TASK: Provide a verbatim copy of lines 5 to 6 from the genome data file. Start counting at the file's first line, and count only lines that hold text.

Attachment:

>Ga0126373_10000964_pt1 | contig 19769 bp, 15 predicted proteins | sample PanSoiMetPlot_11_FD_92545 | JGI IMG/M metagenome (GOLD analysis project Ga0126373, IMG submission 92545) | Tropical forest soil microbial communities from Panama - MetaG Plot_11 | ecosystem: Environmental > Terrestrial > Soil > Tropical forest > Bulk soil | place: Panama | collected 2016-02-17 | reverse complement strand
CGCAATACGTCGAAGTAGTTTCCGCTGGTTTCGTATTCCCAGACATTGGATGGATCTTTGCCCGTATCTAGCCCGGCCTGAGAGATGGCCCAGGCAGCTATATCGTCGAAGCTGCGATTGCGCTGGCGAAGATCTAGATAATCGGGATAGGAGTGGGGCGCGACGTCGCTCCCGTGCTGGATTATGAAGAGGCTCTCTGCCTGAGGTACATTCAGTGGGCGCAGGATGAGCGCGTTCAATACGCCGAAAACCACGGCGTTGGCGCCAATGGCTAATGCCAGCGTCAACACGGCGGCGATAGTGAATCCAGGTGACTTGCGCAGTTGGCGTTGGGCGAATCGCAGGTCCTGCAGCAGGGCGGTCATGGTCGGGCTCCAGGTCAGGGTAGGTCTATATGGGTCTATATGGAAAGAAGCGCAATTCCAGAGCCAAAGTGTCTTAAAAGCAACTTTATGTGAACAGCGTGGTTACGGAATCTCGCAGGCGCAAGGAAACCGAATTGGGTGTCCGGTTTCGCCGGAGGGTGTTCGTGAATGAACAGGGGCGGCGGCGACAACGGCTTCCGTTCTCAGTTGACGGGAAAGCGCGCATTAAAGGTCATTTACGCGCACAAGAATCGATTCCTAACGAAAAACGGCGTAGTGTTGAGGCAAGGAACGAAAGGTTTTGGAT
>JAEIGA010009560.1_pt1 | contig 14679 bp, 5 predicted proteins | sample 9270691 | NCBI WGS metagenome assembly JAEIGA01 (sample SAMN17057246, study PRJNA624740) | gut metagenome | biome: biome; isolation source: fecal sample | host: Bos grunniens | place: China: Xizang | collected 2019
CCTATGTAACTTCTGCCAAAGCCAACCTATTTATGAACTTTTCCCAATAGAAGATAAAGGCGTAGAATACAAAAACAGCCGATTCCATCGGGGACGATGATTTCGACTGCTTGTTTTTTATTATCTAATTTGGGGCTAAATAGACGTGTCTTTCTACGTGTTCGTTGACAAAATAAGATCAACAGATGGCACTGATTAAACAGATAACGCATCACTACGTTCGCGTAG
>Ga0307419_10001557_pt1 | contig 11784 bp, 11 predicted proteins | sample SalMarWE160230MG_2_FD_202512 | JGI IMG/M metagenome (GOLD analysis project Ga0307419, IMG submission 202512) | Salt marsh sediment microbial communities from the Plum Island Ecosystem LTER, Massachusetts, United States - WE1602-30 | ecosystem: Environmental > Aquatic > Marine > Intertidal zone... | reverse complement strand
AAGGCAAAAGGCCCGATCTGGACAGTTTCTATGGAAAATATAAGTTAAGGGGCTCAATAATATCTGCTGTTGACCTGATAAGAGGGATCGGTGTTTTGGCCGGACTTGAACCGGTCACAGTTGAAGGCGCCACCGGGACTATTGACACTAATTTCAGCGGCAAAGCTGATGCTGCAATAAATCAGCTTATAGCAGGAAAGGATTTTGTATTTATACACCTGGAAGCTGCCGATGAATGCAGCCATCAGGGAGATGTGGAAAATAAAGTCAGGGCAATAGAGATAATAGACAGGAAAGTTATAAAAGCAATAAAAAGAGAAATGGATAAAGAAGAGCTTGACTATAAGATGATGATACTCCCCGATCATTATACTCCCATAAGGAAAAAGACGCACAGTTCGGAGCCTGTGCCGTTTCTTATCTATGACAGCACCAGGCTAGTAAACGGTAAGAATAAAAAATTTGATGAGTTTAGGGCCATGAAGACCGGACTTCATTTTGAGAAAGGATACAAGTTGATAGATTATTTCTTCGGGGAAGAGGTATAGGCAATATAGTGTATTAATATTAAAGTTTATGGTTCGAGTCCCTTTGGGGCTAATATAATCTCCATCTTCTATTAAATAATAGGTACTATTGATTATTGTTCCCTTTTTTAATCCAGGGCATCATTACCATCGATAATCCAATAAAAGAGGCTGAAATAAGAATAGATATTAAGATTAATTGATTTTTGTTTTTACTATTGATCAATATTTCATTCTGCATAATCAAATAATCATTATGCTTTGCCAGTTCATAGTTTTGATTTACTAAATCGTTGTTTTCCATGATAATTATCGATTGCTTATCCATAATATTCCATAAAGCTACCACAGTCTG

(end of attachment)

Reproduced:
>Ga0307419_10001557_pt1 | contig 11784 bp, 11 predicted proteins | sample SalMarWE160230MG_2_FD_202512 | JGI IMG/M metagenome (GOLD analysis project Ga0307419, IMG submission 202512) | Salt marsh sediment microbial communities from the Plum Island Ecosystem LTER, Massachusetts, United States - WE1602-30 | ecosystem: Environmental > Aquatic > Marine > Intertidal zone... | reverse complement strand
AAGGCAAAAGGCCCGATCTGGACAGTTTCTATGGAAAATATAAGTTAAGGGGCTCAATAATATCTGCTGTTGACCTGATAAGAGGGATCGGTGTTTTGGCCGGACTTGAACCGGTCACAGTTGAAGGCGCCACCGGGACTATTGACACTAATTTCAGCGGCAAAGCTGATGCTGCAATAAATCAGCTTATAGCAGGAAAGGATTTTGTATTTATACACCTGGAAGCTGCCGATGAATGCAGCCATCAGGGAGATGTGGAAAATAAAGTCAGGGCAATAGAGATAATAGACAGGAAAGTTATAAAAGCAATAAAAAGAGAAATGGATAAAGAAGAGCTTGACTATAAGATGATGATACTCCCCGATCATTATACTCCCATAAGGAAAAAGACGCACAGTTCGGAGCCTGTGCCGTTTCTTATCTATGACAGCACCAGGCTAGTAAACGGTAAGAATAAAAAATTTGATGAGTTTAGGGCCATGAAGACCGGACTTCATTTTGAGAAAGGATACAAGTTGATAGATTATTTCTTCGGGGAAGAGGTATAGGCAATATAGTGTATTAATATTAAAGTTTATGGTTCGAGTCCCTTTGGGGCTAATATAATCTCCATCTTCTATTAAATAATAGGTACTATTGATTATTGTTCCCTTTTTTAATCCAGGGCATCATTACCATCGATAATCCAATAAAAGAGGCTGAAATAAGAATAGATATTAAGATTAATTGATTTTTGTTTTTACTATTGATCAATATTTCATTCTGCATAATCAAATAATCATTATGCTTTGCCAGTTCATAGTTTTGATTTACTAAATCGTTGTTTTCCATGATAATTATCGATTGCTTATCCATAATATTCCATAAAGCTACCACAGTCTG